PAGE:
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Decreasing incidence of severe malaria and community-acquired bacteraemia among hospitalized children in Muheza, north-eastern Tanzania, 2006-2010

  • 1, 2,
  • 2, 3,
  • 2, 4,
  • 2, 5,
  • 5,
  • 2,
  • 6,
  • 6,
  • 6,
  • 2, 7,
  • 2, 4 and
  • 2, 6, 7Email author
Malaria Journal201110:320

https://doi.org/10.1186/1475-2875-10-320

  • Received: 16 August 2011
  • Accepted: 27 October 2011
  • Published:

Abstract

Background

The annual incidence and temporal trend of severe malaria and community-acquired bacteraemia during a four-year period in Muheza, Tanzania was assessed.

Methods

Data on severely ill febrile children aged 2 months to 14 years from three prospective studies conducted at Muheza District Hospital from 2006 to 2010 was pooled and analysed. On admission, each enrolled child had a thin and thick blood film and at least one rapid diagnostic test for falciparum malaria, as well as a blood culture. The annual incidence of bacteraemia and severe malaria among children coming from Muheza was calculated and their temporal trend was assessed.

Results

Overall, 1, 898 severe falciparum malaria and 684 bacteraemia cases were included. Of these, 1, 356 (71%) and 482 (71%), respectively, were from the referral population of Muheza. The incidence of falciparum malaria and all-cause bacteraemia in Muheza decreased five-fold and three-fold, respectively, from the first to the fourth year of surveillance (p < 0.0001). During this period, the median ages of children from Muheza admitted with severe malaria increased from 1.7 to 2.5 years (p < 0.0001). The reduction in all-cause bacteraemia was mainly driven by the 11-fold decline in the incidence of non-typhoidal salmonellosis. The annual incidences of Haemophilus influenzae and pneumococcal invasive bacterial infections decreased as well but were much fewer in number.

Conclusions

These results add to the growing evidence of the decline in malaria associated with a decrease in non-typhoidal salmonellosis and possibly other bacteraemias. Malarial prevention and control strategies may provide a greater benefit than the mere reduction of malaria alone.

Keywords

  • Bacteraemia
  • malaria
  • invasive non-typhoidal salmonellosis
  • typhoid fever

Background

Community-acquired bacteraemia causes significant morbidity and mortality among children in sub-Saharan Africa. A recent comprehensive review that included 43, 130 children admitted to African hospitals with a blood culture, found that 3, 527 (8%) had a bloodstream infection [1]. Epidemiological observations suggest that strategies that control malaria also decrease the rates of bacterial infections. Firstly, a study in The Gambia showed that the use of insecticide-treated bed nets reduced overall child mortality to an extent greater than could be attributed to malaria alone [2]. Secondly, a trial of the RTS, S/AS01E malaria vaccine in Tanzanian and Kenyan children showed not only reduced rates of malaria in the intervention compared to the control group, but decreased incidence of pneumonia and gastroenteritis as well [3, 4]. Thirdly, a four-year intensive malaria control programme on Bioko Island, Equatorial Guinea was associated with a decline in all-cause child mortality [5]. Fourthly, deployment of anti-malaria interventions in Zanzibar was associated with a substantial decrease in crude childhood mortality between 2002 and 2005 [6]. That malaria increases the risk of bacteraemia has been especially observed for invasive non-typhoidal Salmonella (NTS) infections. NTS, mainly Salmonella typhimurium and Salmonella enteritidis, are a leading cause of bacteraemia in African children [719]. In contrast to industrialized countries where NTS is usually associated with a self-limited gastroenteritis [20], invasive disease frequently occurs in sub-Saharan Africa with case fatality rates of 4 to 27% among hospitalized children [12, 15, 17, 21].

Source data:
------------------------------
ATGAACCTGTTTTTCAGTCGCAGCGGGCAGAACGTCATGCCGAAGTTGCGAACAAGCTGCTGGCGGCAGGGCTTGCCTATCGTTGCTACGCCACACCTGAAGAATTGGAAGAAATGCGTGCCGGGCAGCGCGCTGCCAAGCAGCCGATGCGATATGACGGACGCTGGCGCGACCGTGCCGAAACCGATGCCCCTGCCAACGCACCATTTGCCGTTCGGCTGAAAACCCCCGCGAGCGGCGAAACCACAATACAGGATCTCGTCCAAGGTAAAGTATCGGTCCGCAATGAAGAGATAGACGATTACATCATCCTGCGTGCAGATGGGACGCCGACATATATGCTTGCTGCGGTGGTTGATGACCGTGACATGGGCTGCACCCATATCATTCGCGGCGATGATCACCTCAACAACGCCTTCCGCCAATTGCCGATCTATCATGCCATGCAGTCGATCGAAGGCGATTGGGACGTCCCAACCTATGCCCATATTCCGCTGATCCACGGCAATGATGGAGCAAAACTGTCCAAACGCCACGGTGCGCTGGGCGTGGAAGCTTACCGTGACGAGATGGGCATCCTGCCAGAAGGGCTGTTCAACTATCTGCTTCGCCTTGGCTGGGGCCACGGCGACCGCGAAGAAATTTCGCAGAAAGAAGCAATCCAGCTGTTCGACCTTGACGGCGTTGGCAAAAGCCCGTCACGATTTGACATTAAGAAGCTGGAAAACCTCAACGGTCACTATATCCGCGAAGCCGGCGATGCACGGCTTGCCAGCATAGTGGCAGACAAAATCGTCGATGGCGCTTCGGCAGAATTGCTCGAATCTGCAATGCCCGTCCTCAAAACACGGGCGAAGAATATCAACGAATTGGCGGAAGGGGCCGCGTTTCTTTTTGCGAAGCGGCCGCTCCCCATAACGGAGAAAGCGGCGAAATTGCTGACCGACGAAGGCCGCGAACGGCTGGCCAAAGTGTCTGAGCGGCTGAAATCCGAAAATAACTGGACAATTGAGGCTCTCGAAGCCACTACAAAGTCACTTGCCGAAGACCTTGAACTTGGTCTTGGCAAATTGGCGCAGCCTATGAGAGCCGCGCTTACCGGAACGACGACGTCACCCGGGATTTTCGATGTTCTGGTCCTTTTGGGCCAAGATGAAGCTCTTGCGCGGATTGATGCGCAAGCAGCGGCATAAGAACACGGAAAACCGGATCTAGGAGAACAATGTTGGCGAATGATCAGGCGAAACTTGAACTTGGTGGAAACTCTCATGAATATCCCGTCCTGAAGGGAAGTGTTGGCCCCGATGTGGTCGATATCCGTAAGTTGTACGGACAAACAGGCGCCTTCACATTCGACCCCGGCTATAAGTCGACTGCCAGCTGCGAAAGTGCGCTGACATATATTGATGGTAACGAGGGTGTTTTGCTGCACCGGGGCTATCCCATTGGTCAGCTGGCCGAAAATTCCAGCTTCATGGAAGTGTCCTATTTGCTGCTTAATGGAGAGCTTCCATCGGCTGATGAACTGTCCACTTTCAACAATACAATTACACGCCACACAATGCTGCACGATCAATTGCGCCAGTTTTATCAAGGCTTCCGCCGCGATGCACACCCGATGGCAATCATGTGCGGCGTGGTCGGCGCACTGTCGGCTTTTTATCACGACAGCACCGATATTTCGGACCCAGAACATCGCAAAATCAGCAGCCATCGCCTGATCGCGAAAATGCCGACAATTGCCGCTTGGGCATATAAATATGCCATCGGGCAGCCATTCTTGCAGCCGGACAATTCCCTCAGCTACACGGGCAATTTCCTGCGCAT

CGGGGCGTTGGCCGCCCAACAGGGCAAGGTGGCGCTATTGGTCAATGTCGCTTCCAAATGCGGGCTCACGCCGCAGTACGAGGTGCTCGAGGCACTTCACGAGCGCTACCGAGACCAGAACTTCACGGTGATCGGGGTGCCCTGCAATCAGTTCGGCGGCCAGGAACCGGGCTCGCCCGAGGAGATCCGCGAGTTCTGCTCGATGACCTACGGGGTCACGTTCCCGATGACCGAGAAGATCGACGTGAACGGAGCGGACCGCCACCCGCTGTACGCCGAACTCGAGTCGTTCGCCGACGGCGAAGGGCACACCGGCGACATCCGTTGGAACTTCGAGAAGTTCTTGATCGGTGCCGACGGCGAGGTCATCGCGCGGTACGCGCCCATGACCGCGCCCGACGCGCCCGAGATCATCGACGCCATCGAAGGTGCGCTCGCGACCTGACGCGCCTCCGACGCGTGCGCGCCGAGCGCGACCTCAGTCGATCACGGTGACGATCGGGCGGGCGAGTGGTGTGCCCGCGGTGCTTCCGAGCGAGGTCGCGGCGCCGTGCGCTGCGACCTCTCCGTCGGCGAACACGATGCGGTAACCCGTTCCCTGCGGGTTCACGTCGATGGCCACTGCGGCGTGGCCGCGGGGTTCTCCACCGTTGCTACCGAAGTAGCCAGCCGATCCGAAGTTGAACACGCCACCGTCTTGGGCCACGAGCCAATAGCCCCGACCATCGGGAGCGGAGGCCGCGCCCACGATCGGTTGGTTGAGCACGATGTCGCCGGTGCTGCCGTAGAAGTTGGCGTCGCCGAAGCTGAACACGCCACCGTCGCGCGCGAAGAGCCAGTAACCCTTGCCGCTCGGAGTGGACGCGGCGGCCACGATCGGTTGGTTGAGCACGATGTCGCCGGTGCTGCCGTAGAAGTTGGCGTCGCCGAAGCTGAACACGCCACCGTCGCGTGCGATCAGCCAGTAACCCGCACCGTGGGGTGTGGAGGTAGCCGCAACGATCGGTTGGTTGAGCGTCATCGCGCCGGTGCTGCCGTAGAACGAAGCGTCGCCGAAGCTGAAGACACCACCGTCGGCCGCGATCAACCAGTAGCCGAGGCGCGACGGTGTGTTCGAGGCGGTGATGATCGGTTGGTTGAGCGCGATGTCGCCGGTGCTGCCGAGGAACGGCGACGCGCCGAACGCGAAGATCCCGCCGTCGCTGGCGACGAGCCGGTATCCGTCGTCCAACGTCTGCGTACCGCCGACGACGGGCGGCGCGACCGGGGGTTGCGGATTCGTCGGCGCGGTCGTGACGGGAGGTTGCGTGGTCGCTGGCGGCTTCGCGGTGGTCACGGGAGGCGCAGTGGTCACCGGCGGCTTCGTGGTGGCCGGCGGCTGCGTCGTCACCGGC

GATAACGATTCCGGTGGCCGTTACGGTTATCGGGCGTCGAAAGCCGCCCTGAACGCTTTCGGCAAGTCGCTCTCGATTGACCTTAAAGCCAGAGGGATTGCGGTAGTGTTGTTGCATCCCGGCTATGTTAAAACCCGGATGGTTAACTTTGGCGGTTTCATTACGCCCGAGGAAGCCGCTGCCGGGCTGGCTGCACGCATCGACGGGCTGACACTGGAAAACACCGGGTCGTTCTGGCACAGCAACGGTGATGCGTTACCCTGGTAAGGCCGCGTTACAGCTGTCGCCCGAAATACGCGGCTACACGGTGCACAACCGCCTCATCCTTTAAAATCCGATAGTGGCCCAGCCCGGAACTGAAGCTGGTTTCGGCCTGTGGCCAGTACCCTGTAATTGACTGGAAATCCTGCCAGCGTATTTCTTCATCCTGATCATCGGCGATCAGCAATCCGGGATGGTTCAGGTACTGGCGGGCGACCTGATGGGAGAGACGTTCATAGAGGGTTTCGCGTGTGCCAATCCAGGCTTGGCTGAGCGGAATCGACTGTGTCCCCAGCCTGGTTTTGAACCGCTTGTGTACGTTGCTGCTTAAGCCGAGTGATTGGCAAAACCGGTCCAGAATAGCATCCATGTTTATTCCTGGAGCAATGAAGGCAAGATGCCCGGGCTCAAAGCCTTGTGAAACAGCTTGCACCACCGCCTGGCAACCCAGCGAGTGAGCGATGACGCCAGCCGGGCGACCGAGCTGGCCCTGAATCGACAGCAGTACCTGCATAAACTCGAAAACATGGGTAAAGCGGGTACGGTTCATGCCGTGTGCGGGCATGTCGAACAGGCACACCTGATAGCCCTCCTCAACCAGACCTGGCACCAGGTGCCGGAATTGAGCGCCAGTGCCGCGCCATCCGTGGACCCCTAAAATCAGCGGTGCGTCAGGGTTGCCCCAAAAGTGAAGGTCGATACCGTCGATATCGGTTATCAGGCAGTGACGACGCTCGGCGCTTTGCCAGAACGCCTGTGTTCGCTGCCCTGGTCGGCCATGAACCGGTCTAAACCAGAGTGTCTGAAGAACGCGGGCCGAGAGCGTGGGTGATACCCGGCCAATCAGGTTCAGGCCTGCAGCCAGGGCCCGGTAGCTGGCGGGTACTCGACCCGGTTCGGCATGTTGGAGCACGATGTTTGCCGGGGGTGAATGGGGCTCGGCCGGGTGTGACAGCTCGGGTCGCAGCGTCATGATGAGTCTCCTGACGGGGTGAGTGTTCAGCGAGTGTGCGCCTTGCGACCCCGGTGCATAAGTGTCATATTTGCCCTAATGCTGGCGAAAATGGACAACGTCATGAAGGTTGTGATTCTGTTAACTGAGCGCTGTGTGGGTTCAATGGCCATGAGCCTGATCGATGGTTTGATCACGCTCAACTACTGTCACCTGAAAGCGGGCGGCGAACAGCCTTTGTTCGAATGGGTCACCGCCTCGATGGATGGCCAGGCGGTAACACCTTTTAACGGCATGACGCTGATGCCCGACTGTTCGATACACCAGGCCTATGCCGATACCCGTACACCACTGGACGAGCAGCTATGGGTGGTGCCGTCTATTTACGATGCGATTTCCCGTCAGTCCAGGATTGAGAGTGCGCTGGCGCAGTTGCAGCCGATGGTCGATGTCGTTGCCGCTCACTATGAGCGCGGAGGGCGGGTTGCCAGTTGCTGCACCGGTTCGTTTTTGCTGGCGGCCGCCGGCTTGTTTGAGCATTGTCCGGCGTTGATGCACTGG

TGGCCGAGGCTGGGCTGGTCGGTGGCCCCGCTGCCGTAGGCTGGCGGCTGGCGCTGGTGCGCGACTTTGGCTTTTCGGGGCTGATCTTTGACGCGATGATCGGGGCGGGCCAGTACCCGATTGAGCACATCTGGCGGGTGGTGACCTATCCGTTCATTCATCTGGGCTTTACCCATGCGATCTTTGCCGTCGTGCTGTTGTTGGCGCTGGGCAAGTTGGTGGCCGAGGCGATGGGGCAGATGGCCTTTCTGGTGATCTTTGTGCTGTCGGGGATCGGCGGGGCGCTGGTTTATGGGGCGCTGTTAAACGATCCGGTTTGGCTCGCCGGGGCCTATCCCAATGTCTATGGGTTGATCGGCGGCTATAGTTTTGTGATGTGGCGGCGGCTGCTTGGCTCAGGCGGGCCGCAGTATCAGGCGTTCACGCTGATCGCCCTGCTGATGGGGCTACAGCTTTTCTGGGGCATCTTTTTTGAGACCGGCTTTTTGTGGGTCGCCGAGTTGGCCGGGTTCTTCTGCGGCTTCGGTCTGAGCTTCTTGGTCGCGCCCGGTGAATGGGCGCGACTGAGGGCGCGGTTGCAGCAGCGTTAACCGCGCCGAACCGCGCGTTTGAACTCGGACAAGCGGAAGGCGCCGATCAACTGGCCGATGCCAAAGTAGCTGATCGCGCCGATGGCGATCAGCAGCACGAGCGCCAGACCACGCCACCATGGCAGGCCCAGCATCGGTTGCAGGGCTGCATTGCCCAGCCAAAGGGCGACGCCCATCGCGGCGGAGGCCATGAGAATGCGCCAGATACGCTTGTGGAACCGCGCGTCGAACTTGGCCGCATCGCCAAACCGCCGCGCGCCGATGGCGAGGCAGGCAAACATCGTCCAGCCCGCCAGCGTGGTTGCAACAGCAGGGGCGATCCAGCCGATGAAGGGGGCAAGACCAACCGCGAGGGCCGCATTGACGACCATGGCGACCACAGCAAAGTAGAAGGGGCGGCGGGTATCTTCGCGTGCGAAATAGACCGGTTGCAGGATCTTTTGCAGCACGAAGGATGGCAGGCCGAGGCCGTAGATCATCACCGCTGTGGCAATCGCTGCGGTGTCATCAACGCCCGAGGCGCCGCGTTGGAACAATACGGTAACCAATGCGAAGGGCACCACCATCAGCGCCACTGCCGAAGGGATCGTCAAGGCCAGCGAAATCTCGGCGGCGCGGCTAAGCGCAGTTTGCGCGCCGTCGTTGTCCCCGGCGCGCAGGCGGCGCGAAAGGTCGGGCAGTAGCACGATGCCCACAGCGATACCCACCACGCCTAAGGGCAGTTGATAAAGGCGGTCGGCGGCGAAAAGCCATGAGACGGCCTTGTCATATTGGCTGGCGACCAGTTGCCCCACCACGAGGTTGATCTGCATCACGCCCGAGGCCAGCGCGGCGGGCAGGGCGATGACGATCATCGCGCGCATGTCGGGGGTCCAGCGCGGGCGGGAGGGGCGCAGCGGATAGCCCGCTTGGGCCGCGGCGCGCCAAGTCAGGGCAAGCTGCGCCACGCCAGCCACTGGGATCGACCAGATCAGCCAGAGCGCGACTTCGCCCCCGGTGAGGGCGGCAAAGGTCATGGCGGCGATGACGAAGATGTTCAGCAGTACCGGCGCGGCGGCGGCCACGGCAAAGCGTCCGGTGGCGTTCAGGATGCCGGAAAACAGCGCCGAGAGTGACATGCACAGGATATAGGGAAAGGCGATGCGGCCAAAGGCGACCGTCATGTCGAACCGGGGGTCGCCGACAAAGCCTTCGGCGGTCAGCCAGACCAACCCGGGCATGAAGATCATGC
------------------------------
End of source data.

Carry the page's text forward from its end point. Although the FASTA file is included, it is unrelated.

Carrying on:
The common occurrence of NTS septicaemia during malaria outbreaks was first reported in British Guiana in the 1920s [22]. Duggan and Beyer [23] suggested an association between invasive salmonellosis and malaria in Nigerian children. In 1987, Mabey et al[7] found that young Gambian children with NTS invasive infection were more anaemic and more likely to have evidence of recent malaria than were children of the same age with other forms of septicaemia. In 1999, Berkley et al[24] proposed that an acute episode of malaria predisposes to bacteraemia and that the latter contributes to the clinical picture of severe malaria. In Malawi, studies showed an association between NTS bacteraemia and severe anaemia [13, 18, 21]. In Kenya, Brent et al[17] found that three quarters of NTS patients with anaemia had evidence of either current or recent malaria.